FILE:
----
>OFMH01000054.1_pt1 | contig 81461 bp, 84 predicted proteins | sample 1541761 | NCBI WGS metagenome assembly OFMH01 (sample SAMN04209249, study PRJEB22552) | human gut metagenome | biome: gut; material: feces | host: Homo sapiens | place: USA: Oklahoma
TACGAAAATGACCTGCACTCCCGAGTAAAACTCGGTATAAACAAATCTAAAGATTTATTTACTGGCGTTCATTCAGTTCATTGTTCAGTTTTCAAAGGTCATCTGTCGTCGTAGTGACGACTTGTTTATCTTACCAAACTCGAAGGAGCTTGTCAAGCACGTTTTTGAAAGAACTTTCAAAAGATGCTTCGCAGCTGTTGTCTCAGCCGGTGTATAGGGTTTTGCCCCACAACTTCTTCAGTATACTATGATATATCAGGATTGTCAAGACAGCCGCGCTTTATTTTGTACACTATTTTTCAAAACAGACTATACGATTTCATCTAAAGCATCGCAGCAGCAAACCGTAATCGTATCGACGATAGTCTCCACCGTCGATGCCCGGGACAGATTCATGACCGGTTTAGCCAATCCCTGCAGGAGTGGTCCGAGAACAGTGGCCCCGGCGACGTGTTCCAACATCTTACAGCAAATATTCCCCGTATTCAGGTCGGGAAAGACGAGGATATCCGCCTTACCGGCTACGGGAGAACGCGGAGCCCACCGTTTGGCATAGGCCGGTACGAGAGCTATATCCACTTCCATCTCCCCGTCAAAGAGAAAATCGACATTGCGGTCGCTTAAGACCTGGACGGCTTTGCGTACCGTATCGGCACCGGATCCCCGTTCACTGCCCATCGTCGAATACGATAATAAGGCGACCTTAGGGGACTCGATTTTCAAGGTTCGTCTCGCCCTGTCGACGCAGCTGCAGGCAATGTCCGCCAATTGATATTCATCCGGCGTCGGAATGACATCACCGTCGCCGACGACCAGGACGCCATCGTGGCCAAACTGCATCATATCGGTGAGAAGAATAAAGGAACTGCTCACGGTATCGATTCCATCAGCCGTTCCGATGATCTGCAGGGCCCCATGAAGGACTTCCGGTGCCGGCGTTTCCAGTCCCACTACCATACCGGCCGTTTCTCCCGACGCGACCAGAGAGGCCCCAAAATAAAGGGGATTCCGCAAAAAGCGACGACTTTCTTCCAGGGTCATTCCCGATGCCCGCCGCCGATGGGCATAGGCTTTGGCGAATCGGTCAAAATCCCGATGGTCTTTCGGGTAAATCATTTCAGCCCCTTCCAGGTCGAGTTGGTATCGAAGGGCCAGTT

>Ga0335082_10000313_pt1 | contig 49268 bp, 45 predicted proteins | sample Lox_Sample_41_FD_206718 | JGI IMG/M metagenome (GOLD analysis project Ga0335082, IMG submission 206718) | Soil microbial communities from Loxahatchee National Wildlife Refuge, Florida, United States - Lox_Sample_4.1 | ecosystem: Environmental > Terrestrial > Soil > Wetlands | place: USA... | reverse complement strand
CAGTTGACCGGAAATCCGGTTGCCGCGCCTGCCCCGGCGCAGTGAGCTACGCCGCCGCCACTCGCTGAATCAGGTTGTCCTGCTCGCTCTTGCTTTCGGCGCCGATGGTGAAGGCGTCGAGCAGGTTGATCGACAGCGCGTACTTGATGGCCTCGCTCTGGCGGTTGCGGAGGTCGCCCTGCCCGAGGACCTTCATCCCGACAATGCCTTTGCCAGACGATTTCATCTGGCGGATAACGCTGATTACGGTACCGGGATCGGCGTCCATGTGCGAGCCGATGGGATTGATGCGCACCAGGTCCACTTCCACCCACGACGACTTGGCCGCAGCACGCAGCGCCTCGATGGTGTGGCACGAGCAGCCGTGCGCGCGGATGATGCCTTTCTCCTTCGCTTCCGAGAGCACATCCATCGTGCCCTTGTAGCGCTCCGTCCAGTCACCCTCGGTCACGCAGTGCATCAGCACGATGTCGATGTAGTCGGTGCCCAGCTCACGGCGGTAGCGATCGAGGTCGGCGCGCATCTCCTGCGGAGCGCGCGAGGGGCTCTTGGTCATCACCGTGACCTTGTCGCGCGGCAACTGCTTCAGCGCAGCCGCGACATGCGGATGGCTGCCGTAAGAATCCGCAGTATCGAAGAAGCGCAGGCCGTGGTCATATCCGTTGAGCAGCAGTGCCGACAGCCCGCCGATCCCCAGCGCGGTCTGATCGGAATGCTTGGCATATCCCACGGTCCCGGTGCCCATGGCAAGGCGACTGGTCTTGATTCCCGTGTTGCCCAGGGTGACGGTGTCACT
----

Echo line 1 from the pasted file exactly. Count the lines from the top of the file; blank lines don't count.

>OFMH01000054.1_pt1 | contig 81461 bp, 84 predicted proteins | sample 1541761 | NCBI WGS metagenome assembly OFMH01 (sample SAMN04209249, study PRJEB22552) | human gut metagenome | biome: gut; material: feces | host: Homo sapiens | place: USA: Oklahoma